Fruits, veggies help relieve menopausal symptoms but may increase urogenital problems
Increased consumption of fruits and vegetables (FV) appears to alleviate menopausal symptoms, although higher intake of certain types such as leafy greens and citrus fruits contributes to increased urogenital symptoms, a study has found.
Researchers collected sociodemographic data, dietary intakes and anthropometric measures from 393 postmenopausal women. They measured menopausal symptoms using the menopause rating scale (MRS) questionnaire, with the total MRS score (TMRSS) being the sum of the somatic, psychological and urogenital scores. Women were stratified according to their total MRS and domain scores (low and high).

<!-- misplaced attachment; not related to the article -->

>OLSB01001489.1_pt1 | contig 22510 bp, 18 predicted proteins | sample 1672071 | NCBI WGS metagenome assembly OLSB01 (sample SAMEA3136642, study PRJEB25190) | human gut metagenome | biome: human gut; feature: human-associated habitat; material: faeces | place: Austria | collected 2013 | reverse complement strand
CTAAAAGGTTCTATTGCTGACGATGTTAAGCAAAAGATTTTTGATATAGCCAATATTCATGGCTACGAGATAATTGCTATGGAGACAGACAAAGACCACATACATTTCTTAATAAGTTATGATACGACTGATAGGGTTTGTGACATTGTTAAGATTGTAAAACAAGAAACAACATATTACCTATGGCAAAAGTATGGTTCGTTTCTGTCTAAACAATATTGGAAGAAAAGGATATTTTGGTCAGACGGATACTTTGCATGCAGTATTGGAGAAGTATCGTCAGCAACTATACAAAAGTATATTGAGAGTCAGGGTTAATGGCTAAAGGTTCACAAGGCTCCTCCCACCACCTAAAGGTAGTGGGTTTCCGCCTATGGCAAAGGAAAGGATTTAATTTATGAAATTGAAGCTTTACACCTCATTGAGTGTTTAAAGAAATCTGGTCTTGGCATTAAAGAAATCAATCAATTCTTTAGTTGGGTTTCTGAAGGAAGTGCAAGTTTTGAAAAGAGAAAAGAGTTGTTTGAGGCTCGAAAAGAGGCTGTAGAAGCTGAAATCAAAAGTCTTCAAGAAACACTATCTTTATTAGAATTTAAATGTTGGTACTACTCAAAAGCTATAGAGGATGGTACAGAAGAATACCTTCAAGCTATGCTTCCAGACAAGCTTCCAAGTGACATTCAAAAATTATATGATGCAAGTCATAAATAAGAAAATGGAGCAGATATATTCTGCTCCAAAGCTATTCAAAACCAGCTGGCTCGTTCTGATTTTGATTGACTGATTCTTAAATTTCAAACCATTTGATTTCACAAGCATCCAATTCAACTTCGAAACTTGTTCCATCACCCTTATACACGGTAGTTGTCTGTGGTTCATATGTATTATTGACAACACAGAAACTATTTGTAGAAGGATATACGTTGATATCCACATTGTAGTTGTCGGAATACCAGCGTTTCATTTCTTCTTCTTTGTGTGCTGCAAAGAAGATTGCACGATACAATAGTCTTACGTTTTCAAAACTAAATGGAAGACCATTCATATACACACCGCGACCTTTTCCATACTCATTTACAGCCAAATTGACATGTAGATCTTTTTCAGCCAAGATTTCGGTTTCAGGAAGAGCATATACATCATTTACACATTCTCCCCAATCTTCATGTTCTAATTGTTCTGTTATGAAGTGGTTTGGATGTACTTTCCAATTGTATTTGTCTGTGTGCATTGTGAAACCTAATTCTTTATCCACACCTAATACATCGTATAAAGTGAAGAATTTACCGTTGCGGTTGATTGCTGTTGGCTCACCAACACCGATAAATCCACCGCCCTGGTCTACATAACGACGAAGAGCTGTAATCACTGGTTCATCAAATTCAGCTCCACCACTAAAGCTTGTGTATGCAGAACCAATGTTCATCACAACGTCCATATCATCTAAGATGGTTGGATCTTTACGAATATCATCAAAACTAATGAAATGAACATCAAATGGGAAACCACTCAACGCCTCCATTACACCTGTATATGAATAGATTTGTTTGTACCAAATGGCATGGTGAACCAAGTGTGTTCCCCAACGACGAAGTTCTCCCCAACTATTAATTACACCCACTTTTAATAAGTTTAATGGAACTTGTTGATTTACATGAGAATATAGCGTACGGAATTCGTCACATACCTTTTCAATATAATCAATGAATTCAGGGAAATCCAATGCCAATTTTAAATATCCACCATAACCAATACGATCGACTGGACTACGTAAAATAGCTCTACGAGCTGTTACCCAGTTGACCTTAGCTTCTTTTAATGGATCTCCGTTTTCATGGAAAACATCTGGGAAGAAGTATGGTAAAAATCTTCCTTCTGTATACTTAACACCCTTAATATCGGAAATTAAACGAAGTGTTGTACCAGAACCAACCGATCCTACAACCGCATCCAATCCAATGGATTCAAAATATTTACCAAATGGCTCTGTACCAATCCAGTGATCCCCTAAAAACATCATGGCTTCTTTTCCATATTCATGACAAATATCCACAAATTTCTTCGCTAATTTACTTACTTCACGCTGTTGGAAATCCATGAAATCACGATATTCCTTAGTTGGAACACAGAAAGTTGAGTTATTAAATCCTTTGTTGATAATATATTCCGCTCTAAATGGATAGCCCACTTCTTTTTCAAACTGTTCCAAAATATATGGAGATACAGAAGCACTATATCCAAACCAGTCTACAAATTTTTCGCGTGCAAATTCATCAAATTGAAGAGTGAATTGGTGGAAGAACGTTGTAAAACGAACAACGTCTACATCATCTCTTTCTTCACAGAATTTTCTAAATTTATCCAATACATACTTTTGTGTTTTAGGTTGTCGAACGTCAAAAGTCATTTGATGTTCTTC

Multivariable regression analysis revealed an inverse association between total FV intake with TMRSS (odds ratio [OR], 0.23, 95 percent confidence interval [CI], 0.06–0.81) and somatic (OR, 0.30, 95 percent CI, 0.11–0.82) scores.
There also were inverse relationships between total fruits consumption and somatic score (OR, 0.27, 95 percent CI, 0.10-0.71), as well as citrus fruits and both TMRSS (OR, 0.23, 95 percent CI, 0.07–0.71) and somatic (OR 0.28, 95% CI 0.11-0.70) scores.
Meanwhile, increased consumption of certain types of fruits and vegetables was associated with higher urogenital scores, as follows: total FV (OR, 2.46, 95 percent CI, 1.37–4.41), total vegetables (OR, 2.54, 95 percent CI, 1.10–5.88), green leafy vegetables (OR, 3.59, 95 percent CI, 1.47-8.75), dark yellow vegetables (OR, 2.28, 95 percent CI, 1.00–5.18), other vegetables (OR, 5.23, 95 percent CI, 1.17–15.39) and citrus fruits (OR, 4.35, 95 percent CI, 1.77–10.71).